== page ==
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Branka Babic

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RE: Art from Central America
4/21/2013 6:57:32 PM
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Quote:
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Guillermo Trujillo



On these types of pictures, I have always called modern art. Is that correct?

Hello Myrna,

Yes they are forms of Modern Art.

Most of the art featured here is after 1900 and as the camera and photography felt like a threat to artists they felt a need to bring something that photography wasn't bringing (like cubist faces showing three angles of a face on one picture) but here there is also an element of early pre-columbian, images. Some images are a little like very old images seen in Peru, Bolivia, Chile etc at an early time in history.

I love the colours and I like to try and understand what the artist was trying to tell me.

The first painting here is much like the work that I would love to produce.

Roger

Roger


Thanks Roger and Myrna!
Very nice art works, I enjoy in discovering to me intriguing psychics and artistic patterns and forms. Reminds me of the paganic rites.


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Roger Macdivitt .

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RE: Art from Central America
4/21/2013 7:32:44 PM

Branka,

Yes the images are paganistic in their forms. Many of this arists works echo the distant past of his people.

Roger

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Luis Miguel Goitizolo

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RE: Art from Central America
4/23/2013 5:02:46 PM
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HERE IS ANOTHER GOOD COSTA RICAN ARTIST

Teodorico Quiros

Leader of the "Nationalist generation"


Roger, I love these paintings; they are sort of non-assuming, but he surely is a great artist.

Unless so many pretentious works that fill the market today, these are really good, at least in my opinion. Try to find a defect in them and you will not.

I have just found this copy of the smaller one, where the sober but clean and realistic details can be better appreciated.

Teodorico Quiros - El porton rojo

"Choose a job you love and you will not have to work a day in your life" (Confucius)

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Roger Macdivitt .

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RE: Art from Central America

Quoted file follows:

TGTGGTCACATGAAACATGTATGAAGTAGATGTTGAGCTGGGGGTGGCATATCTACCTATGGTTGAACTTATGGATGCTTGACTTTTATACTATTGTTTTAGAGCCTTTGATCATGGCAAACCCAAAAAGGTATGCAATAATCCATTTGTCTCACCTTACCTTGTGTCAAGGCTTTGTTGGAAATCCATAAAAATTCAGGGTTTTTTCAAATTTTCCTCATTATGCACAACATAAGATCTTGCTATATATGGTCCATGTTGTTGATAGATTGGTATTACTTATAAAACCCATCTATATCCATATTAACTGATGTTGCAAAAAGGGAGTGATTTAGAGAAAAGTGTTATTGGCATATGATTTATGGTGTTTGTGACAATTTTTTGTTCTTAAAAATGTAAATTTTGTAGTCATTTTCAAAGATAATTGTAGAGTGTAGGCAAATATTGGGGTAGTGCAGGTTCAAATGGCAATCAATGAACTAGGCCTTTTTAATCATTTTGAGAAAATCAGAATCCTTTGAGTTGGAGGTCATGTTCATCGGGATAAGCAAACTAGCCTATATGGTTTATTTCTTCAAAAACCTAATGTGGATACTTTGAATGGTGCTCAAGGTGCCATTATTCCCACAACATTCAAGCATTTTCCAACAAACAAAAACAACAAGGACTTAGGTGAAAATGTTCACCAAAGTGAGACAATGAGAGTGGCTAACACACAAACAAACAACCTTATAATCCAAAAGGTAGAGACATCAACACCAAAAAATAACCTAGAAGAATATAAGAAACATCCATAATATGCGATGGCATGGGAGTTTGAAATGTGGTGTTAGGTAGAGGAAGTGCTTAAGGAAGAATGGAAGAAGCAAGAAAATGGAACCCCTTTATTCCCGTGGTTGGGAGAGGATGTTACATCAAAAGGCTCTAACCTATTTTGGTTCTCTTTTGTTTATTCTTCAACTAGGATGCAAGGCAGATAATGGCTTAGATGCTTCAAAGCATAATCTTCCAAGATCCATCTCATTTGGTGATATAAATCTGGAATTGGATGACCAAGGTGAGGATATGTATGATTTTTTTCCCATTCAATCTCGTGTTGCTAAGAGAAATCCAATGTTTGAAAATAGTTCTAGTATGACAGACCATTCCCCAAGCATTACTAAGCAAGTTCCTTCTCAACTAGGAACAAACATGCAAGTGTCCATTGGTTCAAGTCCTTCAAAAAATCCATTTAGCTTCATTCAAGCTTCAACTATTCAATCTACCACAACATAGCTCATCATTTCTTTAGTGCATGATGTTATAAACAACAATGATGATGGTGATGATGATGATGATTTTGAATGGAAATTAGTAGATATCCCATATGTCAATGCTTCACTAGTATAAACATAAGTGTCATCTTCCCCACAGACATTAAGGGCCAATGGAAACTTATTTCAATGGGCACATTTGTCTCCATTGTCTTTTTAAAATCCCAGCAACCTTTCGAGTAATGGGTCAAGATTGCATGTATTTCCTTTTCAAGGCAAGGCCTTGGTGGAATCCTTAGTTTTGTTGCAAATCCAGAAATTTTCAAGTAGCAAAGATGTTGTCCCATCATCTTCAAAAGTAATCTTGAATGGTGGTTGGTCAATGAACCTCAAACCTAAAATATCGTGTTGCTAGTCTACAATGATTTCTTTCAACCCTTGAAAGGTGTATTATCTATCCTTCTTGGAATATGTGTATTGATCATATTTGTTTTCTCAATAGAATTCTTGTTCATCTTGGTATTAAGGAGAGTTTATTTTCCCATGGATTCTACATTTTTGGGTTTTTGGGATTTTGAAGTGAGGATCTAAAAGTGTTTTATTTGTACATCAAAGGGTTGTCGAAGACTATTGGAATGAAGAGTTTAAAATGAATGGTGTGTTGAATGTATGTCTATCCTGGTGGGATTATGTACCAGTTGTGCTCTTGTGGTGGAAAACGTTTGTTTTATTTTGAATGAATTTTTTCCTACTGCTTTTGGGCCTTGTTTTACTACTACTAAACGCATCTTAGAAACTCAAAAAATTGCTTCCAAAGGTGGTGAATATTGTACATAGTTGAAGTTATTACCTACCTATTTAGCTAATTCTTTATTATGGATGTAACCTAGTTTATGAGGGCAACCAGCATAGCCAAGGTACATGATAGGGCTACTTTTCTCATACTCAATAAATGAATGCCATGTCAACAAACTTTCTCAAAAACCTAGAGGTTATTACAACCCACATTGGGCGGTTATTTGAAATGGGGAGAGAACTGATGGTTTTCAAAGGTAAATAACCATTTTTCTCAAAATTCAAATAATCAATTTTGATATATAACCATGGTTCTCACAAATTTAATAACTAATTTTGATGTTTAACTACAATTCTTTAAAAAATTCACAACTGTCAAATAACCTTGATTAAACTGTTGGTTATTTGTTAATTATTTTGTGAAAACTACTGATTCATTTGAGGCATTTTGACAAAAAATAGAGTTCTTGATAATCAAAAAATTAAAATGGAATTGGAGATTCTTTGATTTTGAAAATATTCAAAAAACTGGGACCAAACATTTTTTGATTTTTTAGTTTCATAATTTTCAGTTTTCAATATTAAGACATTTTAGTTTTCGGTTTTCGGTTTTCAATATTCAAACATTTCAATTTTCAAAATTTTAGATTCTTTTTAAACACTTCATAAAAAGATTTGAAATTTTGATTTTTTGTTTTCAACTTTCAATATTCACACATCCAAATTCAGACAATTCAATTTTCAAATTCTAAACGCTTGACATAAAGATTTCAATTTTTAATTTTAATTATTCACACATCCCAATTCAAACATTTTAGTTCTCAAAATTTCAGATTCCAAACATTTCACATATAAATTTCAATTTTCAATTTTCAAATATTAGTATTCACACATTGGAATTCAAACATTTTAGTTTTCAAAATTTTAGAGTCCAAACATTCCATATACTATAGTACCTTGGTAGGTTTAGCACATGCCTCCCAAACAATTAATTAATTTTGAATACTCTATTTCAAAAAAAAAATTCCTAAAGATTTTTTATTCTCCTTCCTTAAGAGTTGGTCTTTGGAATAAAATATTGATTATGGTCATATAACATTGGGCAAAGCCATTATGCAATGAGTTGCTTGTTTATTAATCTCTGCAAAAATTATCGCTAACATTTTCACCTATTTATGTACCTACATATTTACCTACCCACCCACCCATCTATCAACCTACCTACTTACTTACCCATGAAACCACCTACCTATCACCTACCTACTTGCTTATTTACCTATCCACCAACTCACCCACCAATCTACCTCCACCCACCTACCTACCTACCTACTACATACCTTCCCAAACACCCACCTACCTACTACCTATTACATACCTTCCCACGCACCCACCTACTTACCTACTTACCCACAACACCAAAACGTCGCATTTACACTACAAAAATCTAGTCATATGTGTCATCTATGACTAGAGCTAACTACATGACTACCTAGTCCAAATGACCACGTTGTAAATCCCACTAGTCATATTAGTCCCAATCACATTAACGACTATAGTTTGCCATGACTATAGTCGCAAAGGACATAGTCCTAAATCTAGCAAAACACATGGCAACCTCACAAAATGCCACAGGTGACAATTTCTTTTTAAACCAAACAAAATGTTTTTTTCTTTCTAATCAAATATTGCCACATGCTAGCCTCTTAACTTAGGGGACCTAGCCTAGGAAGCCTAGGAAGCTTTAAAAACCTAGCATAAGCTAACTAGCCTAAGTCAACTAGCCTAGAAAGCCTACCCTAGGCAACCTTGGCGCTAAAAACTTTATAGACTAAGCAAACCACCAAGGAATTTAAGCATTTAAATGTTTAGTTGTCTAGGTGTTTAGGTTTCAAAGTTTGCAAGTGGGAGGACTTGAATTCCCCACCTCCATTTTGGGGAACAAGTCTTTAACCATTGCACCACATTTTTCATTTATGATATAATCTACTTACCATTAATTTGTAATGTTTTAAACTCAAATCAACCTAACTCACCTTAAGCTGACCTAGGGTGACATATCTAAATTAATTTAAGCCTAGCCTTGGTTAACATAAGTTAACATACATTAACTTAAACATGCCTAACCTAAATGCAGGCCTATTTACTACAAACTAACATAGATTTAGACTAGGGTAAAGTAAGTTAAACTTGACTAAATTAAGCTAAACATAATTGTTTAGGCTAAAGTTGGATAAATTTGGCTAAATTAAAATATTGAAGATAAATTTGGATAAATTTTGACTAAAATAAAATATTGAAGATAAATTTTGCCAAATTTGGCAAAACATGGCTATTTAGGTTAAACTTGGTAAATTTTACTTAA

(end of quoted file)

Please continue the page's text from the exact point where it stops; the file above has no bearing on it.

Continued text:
4/23/2013 7:49:32 PM
Quote:
Quote:

HERE IS ANOTHER GOOD COSTA RICAN ARTIST

Teodorico Quiros

Leader of the "Nationalist generation"


Roger, I love these paintings; they are sort of non-assuming, but he surely is a great artist.

Unless so many pretentious works that fill the market today, these are really good, at least in my opinion. Try to find a defect in them and you will not.

I have just found this copy of the smaller one, where the sober but clean and realistic details can be better appreciated.

Teodorico Quiros - El porton rojo

Miguel,

I agree.

Simple lines but a complicated image.

The range of tone is superb.

Roger

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Roger Macdivitt .

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RE: Art from Central America
5/15/2013 7:42:27 PM

Puerto Rican Artists

Leading Puerto Rican artist Rafael Tufiño,


Goyita" (1953), one of Rafael Tufiño's best-known works.


Tufiño, whose prolific work includes paintings, drawings, prints and posters, died at a San Juan hospital.

The loss resonated deeply in New York, where Tufiño - known as "The People's Painter" was born and lived as an adult.

"He was a legend of our time," said New York-based artist Miguel Luciano. "He really represents el corazón de Puerto Rico [the heart of Puerto Rico]."

In 2003, Tufiño received a Lifetime Achievement Award from the National Arts Club in Gramercy Park - the first Puerto Rican to receive such distinction.

That same year, El Museo del Barrio in New York showcased a wide-ranging retrospective on 65 years of his work.

Among his best-known works are the paintings "El cortador de caña," (Cane Cutter) and "La Goyita," which depicted the island's impoverished rural class.

Born in Brooklyn in 1922, Tufiño was raised in Puerto Rico and then went on to live in Mexico and back in New York.

"He was very influential," said Marcos Dimas, 63, founding member of the East Harlem-based non-profit arts organization Taller Boricua, which Tufiño helped create in 1970.

Dimas, who has known him for 49 years, said "El Tefo" - as his friends would call him - transmitted his "technical skills and artistic accomplishments" to younger artists.

"Also, he was a link between New York Puerto Ricans and the artists from the island," he added.

Dimas says in the '60s they lived and worked on a building at 110th St. and Madison Ave., across the street from where the Puerto Rican nationalist group Young Lords was based.

"We did a lot of the poster work for the movement of the Young Lords," he said.

"Tufiño's emphasis was on using art as an education and advocacy tool to promote self identity."

Many years later, the artist would also inspire the much younger Luciano, 36, who was born in Puerto Rico but grew up in the U.S.

"My Puerto Rican art history, I had to learn on my own," Luciano said. "And his carteles [Posters] from the 50s, his paintings … these where the ways that I connected with that history."

Luciano added, "He also represents the back and forth and the experience of Puerto Ricans in both places."

Tufiño, who was married twice, is survived by five adult children.
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